A piece in today’s Times:
A general election candidate was heckled by a room full of mostly female teachers after claiming “man is above woman” and that feminism had destroyed society.
Niall Fitzgerald, an independent candidate, was addressing an election hustings on education in a north Dublin school organised by the Irish National Teachers’ Organisation. The event was attended by a number of candidates in the Dublin North West constituency, who appealed for the teachers’ votes at tomorrow’s election.
A number of people who attended the hustings on Tuesday evening told The Times that Mr Fitzgerald, 39, introduced himself as a Christian independent before describing the new Relationships and Sexuality Education [RSE] programme in schools as “sick and perverse” because of the “transgender and LGBT stuff”. He said “the devil was at work” in the school system and that “feminism” was destroying Irish society.
Mr Fitzgerald was booed and jeered by the crowd, which was 70 to 80 per cent female, before the event moderator stepped in and took the microphone off him to a round of applause.
Mr Fitzgerald confirmed yesterday that he had made the comments but said he had not been given a fair hearing. He said he was quoting the Bible when he said “man is above woman”.
Christ is the head of every man, and man is the head of woman, and God is the head of Christ,” he said, before adding “but not in a domineering way like the Muslims.”
He said people had become ignorant of scripture. “Feminism is a big evil, contraception, abortion and women now wanting to be like men and not looking after their little babies. I worked in childcare and I saw the raw end of it,” he said. [J4MB emphasis]
He added: “We haven’t had the courage to stand up. The women have had to play that role because we [men] haven’t been men”
Mr Fitzgerald, who is from Dublin and is running in an election for the first time, said he has a PhD in physics and has worked in childcare.
“I made these comments in a Catholic school and they wouldn’t let me finish — it’s Christian persecution,” he said.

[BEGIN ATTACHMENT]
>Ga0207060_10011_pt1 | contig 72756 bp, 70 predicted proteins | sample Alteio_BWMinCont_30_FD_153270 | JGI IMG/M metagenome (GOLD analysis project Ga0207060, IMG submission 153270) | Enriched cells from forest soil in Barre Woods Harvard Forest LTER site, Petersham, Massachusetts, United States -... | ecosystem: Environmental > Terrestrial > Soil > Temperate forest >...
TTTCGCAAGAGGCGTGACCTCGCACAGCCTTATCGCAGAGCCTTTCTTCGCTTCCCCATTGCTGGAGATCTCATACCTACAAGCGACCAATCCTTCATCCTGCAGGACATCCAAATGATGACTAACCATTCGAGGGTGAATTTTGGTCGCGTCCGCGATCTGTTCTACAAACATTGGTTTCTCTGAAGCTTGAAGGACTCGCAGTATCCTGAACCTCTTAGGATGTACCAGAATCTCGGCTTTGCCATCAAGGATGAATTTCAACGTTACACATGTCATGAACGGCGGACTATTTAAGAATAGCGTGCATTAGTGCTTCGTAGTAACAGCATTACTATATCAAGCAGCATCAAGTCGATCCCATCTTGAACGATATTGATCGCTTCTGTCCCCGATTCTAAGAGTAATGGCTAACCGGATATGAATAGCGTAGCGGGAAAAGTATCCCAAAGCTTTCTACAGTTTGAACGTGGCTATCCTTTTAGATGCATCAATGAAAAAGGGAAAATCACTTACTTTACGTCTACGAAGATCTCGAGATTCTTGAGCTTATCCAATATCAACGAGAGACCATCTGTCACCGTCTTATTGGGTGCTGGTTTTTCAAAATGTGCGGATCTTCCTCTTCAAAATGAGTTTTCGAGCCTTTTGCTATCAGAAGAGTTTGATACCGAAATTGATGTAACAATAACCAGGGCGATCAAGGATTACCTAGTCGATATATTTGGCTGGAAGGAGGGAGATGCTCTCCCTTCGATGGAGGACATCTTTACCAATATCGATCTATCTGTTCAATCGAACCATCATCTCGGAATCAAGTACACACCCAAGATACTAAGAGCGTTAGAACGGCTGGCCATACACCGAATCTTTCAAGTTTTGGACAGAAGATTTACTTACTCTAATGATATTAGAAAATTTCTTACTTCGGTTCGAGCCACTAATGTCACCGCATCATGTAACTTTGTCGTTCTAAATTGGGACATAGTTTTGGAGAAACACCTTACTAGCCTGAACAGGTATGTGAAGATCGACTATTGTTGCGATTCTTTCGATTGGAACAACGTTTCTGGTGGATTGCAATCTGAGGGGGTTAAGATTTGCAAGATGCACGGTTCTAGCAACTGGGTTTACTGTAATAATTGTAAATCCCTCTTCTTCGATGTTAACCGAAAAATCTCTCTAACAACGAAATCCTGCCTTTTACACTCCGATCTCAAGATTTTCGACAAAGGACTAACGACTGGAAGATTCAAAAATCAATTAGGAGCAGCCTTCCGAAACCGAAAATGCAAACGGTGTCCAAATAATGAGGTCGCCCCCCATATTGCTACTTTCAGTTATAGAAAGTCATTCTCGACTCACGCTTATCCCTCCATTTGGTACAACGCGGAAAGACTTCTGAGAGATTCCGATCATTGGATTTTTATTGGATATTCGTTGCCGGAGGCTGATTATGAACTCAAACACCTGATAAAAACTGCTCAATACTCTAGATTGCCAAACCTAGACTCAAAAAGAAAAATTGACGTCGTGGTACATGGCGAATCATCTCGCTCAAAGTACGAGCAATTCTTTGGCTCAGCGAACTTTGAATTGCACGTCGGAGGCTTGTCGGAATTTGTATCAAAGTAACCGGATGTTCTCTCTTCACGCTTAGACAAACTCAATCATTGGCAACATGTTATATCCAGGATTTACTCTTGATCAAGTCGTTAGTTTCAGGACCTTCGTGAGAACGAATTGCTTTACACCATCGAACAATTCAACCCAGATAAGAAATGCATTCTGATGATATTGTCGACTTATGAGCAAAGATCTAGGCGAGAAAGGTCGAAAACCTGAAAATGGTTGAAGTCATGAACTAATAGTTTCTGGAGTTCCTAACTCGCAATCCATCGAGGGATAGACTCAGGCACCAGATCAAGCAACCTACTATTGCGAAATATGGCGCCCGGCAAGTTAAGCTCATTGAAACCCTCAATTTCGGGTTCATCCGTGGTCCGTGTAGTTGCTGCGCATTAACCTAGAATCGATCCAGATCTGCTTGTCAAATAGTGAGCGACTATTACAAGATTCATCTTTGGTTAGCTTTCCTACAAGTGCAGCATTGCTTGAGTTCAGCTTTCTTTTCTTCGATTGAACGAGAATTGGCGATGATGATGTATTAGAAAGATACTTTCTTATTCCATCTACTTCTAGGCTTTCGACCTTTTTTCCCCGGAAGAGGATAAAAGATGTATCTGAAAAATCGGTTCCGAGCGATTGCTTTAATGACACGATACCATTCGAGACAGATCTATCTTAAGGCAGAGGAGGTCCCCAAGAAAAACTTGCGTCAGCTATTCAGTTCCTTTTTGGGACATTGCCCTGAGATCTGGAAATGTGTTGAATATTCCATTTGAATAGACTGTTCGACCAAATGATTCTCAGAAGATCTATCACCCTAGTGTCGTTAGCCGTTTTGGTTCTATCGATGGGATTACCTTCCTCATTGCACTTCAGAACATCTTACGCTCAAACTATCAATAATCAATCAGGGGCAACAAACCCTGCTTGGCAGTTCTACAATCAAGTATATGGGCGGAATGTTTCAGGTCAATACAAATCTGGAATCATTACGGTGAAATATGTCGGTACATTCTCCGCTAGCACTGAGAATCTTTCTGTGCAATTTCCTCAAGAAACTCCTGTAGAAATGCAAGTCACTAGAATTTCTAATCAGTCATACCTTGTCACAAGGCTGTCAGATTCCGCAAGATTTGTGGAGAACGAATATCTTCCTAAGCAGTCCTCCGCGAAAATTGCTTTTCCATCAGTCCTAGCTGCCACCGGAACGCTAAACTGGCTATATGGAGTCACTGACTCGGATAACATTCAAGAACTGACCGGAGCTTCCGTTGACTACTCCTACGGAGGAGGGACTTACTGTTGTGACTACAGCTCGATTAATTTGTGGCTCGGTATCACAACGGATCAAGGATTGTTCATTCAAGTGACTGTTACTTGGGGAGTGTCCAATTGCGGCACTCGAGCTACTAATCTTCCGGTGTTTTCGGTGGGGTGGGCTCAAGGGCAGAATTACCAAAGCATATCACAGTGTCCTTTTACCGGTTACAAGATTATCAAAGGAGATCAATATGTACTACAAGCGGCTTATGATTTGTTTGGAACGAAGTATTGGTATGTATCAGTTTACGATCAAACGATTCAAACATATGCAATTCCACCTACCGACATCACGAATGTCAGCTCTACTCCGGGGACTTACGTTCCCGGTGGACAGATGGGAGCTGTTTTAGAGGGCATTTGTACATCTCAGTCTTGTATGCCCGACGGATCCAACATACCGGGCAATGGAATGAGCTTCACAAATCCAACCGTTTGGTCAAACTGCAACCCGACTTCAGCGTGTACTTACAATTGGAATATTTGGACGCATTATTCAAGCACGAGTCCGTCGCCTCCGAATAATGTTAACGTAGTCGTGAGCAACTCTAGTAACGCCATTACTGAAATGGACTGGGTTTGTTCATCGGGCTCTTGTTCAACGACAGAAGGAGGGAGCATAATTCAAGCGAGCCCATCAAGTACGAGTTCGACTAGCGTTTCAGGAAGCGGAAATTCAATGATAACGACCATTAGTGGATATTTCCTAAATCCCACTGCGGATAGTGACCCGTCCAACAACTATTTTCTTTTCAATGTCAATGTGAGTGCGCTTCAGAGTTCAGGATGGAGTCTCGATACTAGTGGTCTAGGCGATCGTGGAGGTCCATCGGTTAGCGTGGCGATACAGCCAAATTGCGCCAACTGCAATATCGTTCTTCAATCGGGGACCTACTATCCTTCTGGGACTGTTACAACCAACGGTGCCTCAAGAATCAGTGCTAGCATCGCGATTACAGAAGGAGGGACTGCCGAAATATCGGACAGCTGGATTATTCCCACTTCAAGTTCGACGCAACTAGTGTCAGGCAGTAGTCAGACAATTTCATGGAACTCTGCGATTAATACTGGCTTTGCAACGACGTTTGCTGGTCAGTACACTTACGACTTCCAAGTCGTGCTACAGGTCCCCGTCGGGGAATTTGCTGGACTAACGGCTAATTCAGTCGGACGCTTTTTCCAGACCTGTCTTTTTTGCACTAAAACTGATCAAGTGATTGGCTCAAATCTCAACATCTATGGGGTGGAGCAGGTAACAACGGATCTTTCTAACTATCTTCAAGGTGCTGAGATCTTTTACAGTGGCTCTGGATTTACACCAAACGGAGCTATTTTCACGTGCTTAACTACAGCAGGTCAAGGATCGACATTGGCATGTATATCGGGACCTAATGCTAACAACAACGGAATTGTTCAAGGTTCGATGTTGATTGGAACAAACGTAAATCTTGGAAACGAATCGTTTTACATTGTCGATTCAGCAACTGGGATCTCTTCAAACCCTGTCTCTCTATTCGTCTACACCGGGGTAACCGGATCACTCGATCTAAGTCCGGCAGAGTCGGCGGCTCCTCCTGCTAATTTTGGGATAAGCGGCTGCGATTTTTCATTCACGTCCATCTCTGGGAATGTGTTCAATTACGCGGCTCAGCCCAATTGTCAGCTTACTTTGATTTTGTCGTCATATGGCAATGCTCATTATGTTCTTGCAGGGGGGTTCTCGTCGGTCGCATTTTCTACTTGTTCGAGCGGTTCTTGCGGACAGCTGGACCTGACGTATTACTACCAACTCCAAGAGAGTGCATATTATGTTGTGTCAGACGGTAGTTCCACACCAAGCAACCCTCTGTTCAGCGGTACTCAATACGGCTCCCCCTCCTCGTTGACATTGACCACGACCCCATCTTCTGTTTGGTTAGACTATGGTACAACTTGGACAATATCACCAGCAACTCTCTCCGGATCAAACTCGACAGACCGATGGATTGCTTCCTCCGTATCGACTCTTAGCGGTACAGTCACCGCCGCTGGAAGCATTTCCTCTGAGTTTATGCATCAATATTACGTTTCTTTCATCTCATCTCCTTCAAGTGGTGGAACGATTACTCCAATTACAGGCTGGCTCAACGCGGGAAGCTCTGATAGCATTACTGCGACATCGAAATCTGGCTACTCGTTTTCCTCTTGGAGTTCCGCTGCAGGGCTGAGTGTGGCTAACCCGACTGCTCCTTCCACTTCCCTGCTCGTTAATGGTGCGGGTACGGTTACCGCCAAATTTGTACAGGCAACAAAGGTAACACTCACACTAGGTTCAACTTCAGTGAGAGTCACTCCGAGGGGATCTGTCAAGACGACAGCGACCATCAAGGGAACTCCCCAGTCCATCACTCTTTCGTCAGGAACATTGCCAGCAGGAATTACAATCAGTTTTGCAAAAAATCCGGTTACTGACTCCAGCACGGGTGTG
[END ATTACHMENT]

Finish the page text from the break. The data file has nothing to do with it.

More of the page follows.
He added: “I mentioned the new curriculum for primary schools covers sex education and I used the words ‘sick and perverse’ about the LGBT element. I stand over that — it is sick and perverse. But there’s no hate behind it, they’ll twist it and say it’s hate speech. Maybe I could have just said that its sinful and not right, which is what God says.”
Mr Fitzgerald said he had attended Pride events to “reach out” to the gay community and insisted he was “not hateful towards these people”.
He criticised the LGBT and feminism “ideologies” which he said were not grounded in the truth and therefore came from the Devil.
Mr Fitzgerald said he had distributed 25,000 brochures. When asked if he was getting a good reception on the doorsteps, he said: “Some of the reaction has been bad, because when I talk about feminism people misunderstand. When I say man is above woman they look at that as domineering, they don’t understand.”
He added: “When I speak about LGBT issues, they see it as me hating or excluding them but that’s not the truth at all.”
Asked how he expected to do in the election, he said: “I don’t go there with speculation. It’s a privilege and I put my heart and soul into it.”
The other candidates running in the three-seater constituency are: Caroline Conroy, Green Party; Ian Croft, independent; Dessie Ellis, Sinn Féin; Paul McAuliffe, Fianna Fáil; Andrew Montague, Labour; Conor Reddy, People Before Profit; Stephen Redmond, National Party; Noel Rock, Fine Gael; and Roisin Shortall, Social Democrats.
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